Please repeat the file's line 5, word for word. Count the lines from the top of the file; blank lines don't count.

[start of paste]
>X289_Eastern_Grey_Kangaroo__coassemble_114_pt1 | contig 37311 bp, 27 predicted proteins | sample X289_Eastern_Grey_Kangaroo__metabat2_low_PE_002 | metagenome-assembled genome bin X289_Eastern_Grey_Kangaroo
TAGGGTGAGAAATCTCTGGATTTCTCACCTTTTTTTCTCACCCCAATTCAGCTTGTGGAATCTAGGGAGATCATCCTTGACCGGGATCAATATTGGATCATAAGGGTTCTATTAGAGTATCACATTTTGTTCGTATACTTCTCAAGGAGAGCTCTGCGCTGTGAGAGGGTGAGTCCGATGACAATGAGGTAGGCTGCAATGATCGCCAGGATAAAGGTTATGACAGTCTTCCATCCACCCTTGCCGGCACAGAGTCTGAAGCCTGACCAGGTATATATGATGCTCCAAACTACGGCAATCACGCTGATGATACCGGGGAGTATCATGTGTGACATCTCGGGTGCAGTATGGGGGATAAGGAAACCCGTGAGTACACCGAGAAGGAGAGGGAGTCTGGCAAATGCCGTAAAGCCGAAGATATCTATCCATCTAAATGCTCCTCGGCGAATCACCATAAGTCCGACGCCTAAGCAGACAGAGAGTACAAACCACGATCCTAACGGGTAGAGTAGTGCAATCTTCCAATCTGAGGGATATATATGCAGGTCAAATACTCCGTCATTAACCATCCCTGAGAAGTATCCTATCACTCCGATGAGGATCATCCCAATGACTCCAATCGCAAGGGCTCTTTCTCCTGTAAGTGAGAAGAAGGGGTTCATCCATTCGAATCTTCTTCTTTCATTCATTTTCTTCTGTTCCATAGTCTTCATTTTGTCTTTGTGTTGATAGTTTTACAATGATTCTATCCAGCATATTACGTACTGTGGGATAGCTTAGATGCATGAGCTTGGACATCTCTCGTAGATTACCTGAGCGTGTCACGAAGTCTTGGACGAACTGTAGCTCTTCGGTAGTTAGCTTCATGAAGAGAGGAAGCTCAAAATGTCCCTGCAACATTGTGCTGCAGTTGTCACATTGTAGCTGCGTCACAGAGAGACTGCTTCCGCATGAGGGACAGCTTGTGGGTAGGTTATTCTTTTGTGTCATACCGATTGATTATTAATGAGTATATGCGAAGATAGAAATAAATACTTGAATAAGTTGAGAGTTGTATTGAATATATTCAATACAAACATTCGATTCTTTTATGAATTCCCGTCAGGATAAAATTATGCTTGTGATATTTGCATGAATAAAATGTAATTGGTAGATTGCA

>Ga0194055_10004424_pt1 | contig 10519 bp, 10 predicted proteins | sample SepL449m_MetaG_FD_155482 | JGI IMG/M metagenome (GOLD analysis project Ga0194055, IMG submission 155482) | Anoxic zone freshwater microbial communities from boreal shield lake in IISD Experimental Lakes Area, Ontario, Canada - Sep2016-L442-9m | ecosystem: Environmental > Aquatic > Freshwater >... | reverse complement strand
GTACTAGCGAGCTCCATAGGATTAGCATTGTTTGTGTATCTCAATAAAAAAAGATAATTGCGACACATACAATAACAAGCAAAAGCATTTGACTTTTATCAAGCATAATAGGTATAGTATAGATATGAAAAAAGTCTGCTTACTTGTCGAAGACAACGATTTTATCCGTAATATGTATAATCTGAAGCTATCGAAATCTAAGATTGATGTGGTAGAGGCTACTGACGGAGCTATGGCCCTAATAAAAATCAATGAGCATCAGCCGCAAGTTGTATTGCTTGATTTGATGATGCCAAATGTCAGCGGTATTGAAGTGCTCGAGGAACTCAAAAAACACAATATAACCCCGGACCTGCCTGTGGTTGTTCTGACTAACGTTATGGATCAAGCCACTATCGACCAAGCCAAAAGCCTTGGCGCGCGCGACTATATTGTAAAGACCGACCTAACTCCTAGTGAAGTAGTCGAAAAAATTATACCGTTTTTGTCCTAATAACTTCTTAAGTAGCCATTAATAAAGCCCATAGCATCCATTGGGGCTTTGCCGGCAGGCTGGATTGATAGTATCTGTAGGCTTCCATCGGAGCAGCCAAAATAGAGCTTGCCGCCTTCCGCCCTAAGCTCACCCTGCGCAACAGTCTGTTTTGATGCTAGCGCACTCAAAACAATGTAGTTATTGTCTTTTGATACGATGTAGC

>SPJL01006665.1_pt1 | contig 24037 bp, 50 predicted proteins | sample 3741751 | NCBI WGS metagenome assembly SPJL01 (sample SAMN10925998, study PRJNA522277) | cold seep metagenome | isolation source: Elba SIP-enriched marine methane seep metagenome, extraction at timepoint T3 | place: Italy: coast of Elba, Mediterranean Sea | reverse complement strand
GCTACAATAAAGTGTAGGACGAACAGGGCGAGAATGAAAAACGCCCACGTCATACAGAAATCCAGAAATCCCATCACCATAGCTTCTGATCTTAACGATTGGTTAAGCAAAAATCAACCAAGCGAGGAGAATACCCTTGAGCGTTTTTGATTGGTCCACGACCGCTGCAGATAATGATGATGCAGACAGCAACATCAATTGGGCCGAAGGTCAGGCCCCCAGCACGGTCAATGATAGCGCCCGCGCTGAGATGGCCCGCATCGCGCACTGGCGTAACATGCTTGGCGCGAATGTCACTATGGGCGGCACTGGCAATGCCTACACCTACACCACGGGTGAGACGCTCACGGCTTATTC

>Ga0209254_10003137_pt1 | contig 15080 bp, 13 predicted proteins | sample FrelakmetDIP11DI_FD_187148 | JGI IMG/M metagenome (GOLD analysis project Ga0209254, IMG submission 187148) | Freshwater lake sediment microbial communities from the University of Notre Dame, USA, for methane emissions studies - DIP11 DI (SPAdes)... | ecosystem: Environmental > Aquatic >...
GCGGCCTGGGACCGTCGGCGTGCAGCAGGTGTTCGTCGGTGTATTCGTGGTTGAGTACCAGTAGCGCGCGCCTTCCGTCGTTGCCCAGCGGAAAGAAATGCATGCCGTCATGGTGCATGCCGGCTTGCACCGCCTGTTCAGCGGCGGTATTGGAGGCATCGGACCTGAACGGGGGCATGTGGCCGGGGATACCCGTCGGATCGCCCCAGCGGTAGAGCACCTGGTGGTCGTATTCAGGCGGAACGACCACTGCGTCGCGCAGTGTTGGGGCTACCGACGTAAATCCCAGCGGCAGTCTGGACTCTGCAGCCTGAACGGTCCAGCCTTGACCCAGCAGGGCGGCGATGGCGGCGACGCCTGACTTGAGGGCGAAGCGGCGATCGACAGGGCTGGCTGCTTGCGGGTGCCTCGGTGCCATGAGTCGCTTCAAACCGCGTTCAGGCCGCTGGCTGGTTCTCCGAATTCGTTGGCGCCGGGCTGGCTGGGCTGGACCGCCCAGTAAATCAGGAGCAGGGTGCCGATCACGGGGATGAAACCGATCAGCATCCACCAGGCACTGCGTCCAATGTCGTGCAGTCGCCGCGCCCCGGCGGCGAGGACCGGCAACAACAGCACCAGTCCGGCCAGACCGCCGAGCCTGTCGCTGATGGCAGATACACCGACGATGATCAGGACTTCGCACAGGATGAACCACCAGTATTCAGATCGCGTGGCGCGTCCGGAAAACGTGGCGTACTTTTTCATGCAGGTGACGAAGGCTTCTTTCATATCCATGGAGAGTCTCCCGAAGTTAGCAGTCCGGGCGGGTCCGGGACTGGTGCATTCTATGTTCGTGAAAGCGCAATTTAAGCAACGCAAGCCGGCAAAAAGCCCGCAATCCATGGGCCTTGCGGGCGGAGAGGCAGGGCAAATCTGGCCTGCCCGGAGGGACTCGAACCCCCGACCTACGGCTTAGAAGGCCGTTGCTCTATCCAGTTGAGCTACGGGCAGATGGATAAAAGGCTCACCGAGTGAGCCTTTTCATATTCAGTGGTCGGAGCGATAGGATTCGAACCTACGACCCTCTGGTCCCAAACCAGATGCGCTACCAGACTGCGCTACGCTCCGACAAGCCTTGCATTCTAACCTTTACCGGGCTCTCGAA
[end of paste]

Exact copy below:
>SPJL01006665.1_pt1 | contig 24037 bp, 50 predicted proteins | sample 3741751 | NCBI WGS metagenome assembly SPJL01 (sample SAMN10925998, study PRJNA522277) | cold seep metagenome | isolation source: Elba SIP-enriched marine methane seep metagenome, extraction at timepoint T3 | place: Italy: coast of Elba, Mediterranean Sea | reverse complement strand